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But is the OP a US citizen? He says he is currently a US resident, originally from South America. If he's not a US citizen or a Lawful Permanent Resident (Green Card holder), getting married in the US shouldn't give rise to any particular tax issues.
I'm pretty sure that Swiss citizenship law has been revised over the years so that there is no longer any possibility of a Swiss woman losing her nationality by marrying a foreign husband (as would have happened in the past), whether or not she makes her wishes known to the consulate ... but she would need to report the marriage to the consulate anyway so that her Swiss civil status records can be updated.
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Well, it was certainly the case in 1988.
Personally, I'd check.
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For the record: The historical state of Swiss nationality law is set out in the Nationality Manual (downloadable in all Swiss languages, the French version is at https://www.bfm.admin.ch/bfm/fr/home...rgerrecht.html
with links on top line to other languages)
As early as 1957 certain Swiss women who had lost Swiss nationality could recover it. By 1991, responding rather belatedly to the 1979 UN Convention on the Elimination of All Forms of Discrimination Against Women, most such discrimination was abolished, though arguably not (yet) with total effect regarding prior multigenerational discrimination. See http://www.persee.fr/web/revues/home..._num_43_3_2291
(Michel Hotellier) and the texts of historical revisions at https://www.bfm.admin.ch/dam/data/bf...ueg-anh1-f.pdf
Article 9.1 ("La femme suisse perd la nationalité suisse en épousant un étranger, si elle acquiert la nationalité de son mari par le mariage ou l'a déjà et ne déclare pas lors de la publication ou de la célébration du mariage vouloir conserver la nationalité suisse.") was abrogated by LN du 23 mars 1990 (RO 1991 1034).
Many Swiss women retained their nationality even earlier (in the USA following the Cable Act of 1922) because automatic naturalisation of women upon marriage was progressively abolished; the trap for the unwary was applying for naturalisation without first consulting the relevant Swiss consulate. (Even today this issue is faced by German citizens, although as to those naturalised in the USA there is a perfect defense in the US estate tax discrimination against foreign spouses (the "QDOT" rules) -- that defense might perhaps have been of use to some Swiss brides as well in the past.)
There are several scholarly treatises on this subject. For a list, go to https://jus.swissbib.ch/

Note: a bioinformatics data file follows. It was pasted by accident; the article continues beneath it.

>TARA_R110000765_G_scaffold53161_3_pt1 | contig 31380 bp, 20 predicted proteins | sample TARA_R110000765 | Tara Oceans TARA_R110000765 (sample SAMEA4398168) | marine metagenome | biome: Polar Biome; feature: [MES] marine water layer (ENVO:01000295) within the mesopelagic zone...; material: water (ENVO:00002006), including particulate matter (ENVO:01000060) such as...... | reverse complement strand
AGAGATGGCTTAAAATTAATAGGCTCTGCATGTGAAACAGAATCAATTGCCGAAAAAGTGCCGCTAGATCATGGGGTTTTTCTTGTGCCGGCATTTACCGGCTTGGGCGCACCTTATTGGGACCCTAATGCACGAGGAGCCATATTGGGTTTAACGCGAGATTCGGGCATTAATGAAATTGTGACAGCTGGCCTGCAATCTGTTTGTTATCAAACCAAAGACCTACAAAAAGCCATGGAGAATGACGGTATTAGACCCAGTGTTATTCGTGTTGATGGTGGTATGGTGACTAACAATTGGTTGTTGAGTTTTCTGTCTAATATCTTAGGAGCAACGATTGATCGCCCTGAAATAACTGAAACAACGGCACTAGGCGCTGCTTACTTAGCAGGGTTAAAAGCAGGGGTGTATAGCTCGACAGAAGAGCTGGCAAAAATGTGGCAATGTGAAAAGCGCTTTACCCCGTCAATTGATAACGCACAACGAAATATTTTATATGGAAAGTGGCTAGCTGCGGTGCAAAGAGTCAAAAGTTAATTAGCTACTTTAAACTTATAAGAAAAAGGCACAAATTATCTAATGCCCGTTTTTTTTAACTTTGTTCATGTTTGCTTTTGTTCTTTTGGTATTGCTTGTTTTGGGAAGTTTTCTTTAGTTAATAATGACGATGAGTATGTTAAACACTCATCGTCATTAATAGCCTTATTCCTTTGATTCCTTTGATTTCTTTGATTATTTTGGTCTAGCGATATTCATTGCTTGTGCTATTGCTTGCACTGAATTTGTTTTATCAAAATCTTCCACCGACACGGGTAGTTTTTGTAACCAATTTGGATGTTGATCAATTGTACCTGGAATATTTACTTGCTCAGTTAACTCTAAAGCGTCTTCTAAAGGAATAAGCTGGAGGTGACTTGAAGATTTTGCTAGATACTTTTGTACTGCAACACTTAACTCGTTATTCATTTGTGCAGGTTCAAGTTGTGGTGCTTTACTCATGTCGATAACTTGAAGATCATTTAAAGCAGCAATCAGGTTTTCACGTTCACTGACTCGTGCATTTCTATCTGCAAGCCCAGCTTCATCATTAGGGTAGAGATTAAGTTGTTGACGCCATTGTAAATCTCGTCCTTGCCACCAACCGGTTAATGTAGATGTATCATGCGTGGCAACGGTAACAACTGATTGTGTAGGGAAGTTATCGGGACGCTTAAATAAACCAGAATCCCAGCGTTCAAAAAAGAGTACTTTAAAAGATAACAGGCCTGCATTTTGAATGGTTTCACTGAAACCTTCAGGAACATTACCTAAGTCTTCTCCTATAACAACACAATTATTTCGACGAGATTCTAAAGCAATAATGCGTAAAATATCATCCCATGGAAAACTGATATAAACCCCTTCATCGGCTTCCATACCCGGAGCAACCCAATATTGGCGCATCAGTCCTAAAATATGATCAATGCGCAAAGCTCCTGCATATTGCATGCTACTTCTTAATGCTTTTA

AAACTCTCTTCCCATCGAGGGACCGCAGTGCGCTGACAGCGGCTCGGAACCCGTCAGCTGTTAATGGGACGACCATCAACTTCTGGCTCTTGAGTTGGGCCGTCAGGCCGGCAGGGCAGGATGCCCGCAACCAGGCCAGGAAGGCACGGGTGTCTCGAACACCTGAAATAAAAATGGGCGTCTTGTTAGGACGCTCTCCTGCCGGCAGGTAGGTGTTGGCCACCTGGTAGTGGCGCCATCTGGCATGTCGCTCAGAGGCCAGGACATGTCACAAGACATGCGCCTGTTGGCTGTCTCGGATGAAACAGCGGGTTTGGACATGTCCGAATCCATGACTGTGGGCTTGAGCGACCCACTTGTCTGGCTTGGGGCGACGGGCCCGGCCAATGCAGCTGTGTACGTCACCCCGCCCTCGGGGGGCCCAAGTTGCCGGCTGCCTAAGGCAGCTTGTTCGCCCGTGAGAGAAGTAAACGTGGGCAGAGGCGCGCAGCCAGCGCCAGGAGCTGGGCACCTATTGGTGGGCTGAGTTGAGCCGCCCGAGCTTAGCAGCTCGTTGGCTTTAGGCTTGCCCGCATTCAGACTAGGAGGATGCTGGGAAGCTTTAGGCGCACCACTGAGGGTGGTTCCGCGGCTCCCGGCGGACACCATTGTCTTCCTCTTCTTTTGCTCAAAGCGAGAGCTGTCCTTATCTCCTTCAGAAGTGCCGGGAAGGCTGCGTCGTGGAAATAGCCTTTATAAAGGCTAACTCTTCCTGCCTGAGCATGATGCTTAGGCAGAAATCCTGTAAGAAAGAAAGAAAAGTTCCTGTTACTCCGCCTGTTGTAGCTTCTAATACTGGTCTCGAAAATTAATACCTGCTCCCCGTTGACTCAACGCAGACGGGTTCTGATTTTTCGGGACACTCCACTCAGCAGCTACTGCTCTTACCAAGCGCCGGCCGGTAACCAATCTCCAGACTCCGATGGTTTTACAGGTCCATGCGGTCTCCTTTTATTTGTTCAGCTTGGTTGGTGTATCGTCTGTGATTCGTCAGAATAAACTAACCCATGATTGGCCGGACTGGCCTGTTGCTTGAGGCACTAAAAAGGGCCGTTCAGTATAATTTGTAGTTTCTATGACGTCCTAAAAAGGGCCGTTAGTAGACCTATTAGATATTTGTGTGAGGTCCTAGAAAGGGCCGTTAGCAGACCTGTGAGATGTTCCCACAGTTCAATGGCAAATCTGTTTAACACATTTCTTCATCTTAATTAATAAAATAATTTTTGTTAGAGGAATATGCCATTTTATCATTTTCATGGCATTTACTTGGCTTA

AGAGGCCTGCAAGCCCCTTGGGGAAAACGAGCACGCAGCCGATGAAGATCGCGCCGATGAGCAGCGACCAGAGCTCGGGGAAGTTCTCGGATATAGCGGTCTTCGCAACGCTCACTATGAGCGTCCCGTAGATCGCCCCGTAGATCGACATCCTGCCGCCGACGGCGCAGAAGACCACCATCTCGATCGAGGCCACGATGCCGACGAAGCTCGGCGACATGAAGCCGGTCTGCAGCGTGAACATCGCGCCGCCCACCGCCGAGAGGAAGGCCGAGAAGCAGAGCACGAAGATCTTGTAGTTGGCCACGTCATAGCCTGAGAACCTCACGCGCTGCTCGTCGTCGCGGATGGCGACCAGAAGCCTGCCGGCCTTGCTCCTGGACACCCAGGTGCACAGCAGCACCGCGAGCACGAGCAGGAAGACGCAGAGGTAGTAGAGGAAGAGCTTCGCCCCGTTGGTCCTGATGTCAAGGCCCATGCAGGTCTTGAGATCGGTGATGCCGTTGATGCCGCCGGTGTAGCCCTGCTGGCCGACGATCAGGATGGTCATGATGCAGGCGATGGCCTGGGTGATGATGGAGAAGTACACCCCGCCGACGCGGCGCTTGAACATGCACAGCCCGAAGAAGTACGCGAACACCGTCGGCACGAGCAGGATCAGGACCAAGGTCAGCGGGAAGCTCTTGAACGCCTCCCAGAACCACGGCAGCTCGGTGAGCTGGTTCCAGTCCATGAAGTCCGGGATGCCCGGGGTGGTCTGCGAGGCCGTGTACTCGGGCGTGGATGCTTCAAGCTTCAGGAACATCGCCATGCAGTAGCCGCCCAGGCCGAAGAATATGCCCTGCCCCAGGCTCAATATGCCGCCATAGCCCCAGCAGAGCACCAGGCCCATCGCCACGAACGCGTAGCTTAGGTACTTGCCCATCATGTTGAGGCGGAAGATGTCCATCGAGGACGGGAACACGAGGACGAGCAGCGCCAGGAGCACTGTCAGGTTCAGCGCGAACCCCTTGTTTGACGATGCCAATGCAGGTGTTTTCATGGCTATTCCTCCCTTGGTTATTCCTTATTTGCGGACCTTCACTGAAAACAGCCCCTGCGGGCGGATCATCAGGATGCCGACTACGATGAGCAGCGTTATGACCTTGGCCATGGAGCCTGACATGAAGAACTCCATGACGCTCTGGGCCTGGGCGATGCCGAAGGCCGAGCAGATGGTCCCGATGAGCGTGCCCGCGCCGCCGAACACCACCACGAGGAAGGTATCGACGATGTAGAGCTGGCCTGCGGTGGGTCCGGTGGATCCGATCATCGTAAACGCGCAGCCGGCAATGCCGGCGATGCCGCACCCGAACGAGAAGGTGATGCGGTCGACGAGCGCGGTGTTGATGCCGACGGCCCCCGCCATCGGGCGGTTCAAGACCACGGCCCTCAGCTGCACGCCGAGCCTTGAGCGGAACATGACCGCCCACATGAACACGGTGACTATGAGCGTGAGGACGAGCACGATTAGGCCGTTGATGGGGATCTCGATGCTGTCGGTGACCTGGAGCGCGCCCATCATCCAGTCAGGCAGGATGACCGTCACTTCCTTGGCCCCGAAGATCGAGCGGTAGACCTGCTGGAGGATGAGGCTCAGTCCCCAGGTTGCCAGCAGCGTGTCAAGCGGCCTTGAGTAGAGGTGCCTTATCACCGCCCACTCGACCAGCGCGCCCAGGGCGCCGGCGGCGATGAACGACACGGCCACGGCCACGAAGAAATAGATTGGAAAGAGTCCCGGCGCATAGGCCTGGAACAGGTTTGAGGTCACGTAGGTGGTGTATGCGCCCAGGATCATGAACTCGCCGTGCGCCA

and query on <perte de la nationalité suisse> and/or (somewhat less satisfactorily) <Verlust des Schweizer Bürgerrechts>
As for marriage in the USA: It's about the easiest jurisdiction for marriage, with no query as to immigration status and generally self-certification as to civil status. Nevada is famous for quickie marriages; many or most states have a waiting period: thus, 72 hours in Texas which is why many spontaneous marriages take place instead in Texarkana, Arkansas, across the street from Texas. But watch out: at least one couple married on the Arkansas side (Miller County) with a license issued by the Bowie County, Texas clerk: http://uniset.ca/other/cs6/295SW2d330.html
Apparently the marriage certification document (not the marriage, only the date of the paper certification) has to be less than six months old when presented to the Swiss consular officer. (That's only a minor nuisance most times but I had a client who entered into a Jewish marriage in England, and synagogue marriage books aren't filed with the borough clerk until they are filled up -- which can take years, or decades in the case of Chelsea, London.)
American tax laws regarding expatriates and loss of citizenship/green-card status or long-term residence are draconian. Residents of Switzerland are likely to face issues more serious than finding a willing banker: PFIC, FBAR, and rules relating to trusts, foreign corporations, investments, and income (and for the wealthy, gift and estate) taxation. Long-term residents and green-card holders should seek tax advice when leaving the USA for good. (Apparently those nasty tax rules even apply to illegal aliens and deportees, if they have substantial assets.)
The OP seems to be going the other way, gaining US citizenship. I wonder how far the Surinder Singh strategy would work for him (immediate EEA residence visa in a neighbouring EU country provided the Swiss spouse seeks work there; with usual Schengen rules for brief visits to Switzerland. And after six months non-discretionary rights to move to Switzerland permanently. The strategy works for the UK and other EU countries. https://www.freemovement.org.uk/suri...gration-route/
) But see this thread: Non EU wife entering on Schengen visa refused permit by Bern commune. Help needed pls